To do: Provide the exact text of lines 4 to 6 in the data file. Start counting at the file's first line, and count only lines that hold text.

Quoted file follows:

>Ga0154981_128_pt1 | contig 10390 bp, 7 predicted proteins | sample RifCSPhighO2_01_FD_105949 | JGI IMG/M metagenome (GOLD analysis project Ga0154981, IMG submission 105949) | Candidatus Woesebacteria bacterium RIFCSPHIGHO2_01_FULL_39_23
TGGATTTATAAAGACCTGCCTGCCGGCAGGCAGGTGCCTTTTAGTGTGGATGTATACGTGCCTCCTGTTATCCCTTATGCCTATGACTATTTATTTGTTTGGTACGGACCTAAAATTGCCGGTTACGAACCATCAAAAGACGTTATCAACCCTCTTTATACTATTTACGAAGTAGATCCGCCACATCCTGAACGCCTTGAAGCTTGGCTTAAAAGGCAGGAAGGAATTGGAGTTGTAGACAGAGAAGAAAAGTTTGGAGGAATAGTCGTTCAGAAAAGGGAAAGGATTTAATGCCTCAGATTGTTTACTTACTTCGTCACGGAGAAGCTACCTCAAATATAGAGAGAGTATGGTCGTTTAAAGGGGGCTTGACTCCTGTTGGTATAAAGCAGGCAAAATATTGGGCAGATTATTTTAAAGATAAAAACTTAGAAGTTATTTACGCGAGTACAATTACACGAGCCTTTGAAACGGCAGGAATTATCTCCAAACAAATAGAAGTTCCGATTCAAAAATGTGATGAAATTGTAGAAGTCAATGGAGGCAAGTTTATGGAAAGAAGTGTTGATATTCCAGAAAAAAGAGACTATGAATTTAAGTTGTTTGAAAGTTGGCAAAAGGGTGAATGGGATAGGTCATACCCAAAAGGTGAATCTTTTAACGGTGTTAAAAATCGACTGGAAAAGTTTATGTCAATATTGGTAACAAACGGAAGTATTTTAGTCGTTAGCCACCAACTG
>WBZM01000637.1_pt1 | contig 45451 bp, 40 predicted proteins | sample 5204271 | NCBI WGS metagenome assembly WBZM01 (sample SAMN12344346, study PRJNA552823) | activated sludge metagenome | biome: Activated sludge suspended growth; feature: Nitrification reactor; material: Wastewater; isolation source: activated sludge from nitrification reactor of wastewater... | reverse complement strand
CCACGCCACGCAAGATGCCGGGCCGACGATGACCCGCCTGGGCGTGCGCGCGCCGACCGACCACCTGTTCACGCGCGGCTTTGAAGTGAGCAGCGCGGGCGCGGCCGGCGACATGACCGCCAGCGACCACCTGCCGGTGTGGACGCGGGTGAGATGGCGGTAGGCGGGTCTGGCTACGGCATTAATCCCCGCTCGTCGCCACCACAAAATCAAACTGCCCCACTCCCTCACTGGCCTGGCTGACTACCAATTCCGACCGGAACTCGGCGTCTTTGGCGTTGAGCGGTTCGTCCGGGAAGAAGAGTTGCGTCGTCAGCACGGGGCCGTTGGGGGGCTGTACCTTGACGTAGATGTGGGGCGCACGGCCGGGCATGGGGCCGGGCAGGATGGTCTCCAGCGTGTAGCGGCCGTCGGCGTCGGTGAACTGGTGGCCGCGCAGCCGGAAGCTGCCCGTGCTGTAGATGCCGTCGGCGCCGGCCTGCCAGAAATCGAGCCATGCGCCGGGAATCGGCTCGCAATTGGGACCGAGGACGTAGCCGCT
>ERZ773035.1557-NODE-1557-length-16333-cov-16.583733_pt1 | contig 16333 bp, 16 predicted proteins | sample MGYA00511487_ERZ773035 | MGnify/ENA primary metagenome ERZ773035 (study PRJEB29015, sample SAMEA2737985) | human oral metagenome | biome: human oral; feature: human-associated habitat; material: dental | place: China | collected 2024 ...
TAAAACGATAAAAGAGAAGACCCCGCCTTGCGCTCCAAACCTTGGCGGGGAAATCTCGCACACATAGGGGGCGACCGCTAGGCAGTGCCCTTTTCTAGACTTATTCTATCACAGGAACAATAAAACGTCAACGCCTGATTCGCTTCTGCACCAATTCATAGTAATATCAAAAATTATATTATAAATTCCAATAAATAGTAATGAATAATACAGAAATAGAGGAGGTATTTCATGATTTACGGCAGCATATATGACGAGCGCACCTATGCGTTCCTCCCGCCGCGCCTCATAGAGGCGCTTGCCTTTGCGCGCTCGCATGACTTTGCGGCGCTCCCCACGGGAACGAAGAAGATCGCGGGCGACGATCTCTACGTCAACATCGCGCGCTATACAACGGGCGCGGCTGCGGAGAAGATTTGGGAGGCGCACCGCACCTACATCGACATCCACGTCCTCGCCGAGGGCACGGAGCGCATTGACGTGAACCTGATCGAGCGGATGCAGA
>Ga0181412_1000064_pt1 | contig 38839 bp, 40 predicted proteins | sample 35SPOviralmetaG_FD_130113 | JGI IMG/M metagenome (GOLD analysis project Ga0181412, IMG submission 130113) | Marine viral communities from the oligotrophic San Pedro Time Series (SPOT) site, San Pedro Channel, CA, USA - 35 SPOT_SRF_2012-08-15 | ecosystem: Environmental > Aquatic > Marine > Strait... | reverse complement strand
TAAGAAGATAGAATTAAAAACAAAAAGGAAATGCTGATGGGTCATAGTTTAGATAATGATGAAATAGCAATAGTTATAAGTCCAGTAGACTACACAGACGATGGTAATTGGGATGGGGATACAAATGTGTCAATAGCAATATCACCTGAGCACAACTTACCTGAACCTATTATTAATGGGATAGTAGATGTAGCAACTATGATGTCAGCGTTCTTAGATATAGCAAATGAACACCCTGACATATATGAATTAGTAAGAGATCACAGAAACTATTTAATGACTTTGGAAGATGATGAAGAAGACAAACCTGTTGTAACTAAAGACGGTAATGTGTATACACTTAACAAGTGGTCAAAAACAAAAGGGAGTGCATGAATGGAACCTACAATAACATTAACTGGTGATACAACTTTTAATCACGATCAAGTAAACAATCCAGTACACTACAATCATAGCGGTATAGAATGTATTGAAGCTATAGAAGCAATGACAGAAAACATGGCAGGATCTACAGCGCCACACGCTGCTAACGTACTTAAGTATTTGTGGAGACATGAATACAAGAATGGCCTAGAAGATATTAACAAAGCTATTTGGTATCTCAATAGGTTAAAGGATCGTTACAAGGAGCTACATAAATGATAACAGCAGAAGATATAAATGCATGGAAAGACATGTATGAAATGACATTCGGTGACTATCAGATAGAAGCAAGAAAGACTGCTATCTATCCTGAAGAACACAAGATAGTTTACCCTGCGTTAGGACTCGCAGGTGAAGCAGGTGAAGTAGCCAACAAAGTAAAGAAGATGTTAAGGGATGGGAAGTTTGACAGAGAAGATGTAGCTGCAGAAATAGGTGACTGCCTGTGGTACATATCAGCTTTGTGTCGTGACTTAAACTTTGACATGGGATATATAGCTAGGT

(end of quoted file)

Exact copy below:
CCACGCCACGCAAGATGCCGGGCCGACGATGACCCGCCTGGGCGTGCGCGCGCCGACCGACCACCTGTTCACGCGCGGCTTTGAAGTGAGCAGCGCGGGCGCGGCCGGCGACATGACCGCCAGCGACCACCTGCCGGTGTGGACGCGGGTGAGATGGCGGTAGGCGGGTCTGGCTACGGCATTAATCCCCGCTCGTCGCCACCACAAAATCAAACTGCCCCACTCCCTCACTGGCCTGGCTGACTACCAATTCCGACCGGAACTCGGCGTCTTTGGCGTTGAGCGGTTCGTCCGGGAAGAAGAGTTGCGTCGTCAGCACGGGGCCGTTGGGGGGCTGTACCTTGACGTAGATGTGGGGCGCACGGCCGGGCATGGGGCCGGGCAGGATGGTCTCCAGCGTGTAGCGGCCGTCGGCGTCGGTGAACTGGTGGCCGCGCAGCCGGAAGCTGCCCGTGCTGTAGATGCCGTCGGCGCCGGCCTGCCAGAAATCGAGCCATGCGCCGGGAATCGGCTCGCAATTGGGACCGAGGACGTAGCCGCT
>ERZ773035.1557-NODE-1557-length-16333-cov-16.583733_pt1 | contig 16333 bp, 16 predicted proteins | sample MGYA00511487_ERZ773035 | MGnify/ENA primary metagenome ERZ773035 (study PRJEB29015, sample SAMEA2737985) | human oral metagenome | biome: human oral; feature: human-associated habitat; material: dental | place: China | collected 2024 ...
TAAAACGATAAAAGAGAAGACCCCGCCTTGCGCTCCAAACCTTGGCGGGGAAATCTCGCACACATAGGGGGCGACCGCTAGGCAGTGCCCTTTTCTAGACTTATTCTATCACAGGAACAATAAAACGTCAACGCCTGATTCGCTTCTGCACCAATTCATAGTAATATCAAAAATTATATTATAAATTCCAATAAATAGTAATGAATAATACAGAAATAGAGGAGGTATTTCATGATTTACGGCAGCATATATGACGAGCGCACCTATGCGTTCCTCCCGCCGCGCCTCATAGAGGCGCTTGCCTTTGCGCGCTCGCATGACTTTGCGGCGCTCCCCACGGGAACGAAGAAGATCGCGGGCGACGATCTCTACGTCAACATCGCGCGCTATACAACGGGCGCGGCTGCGGAGAAGATTTGGGAGGCGCACCGCACCTACATCGACATCCACGTCCTCGCCGAGGGCACGGAGCGCATTGACGTGAACCTGATCGAGCGGATGCAGA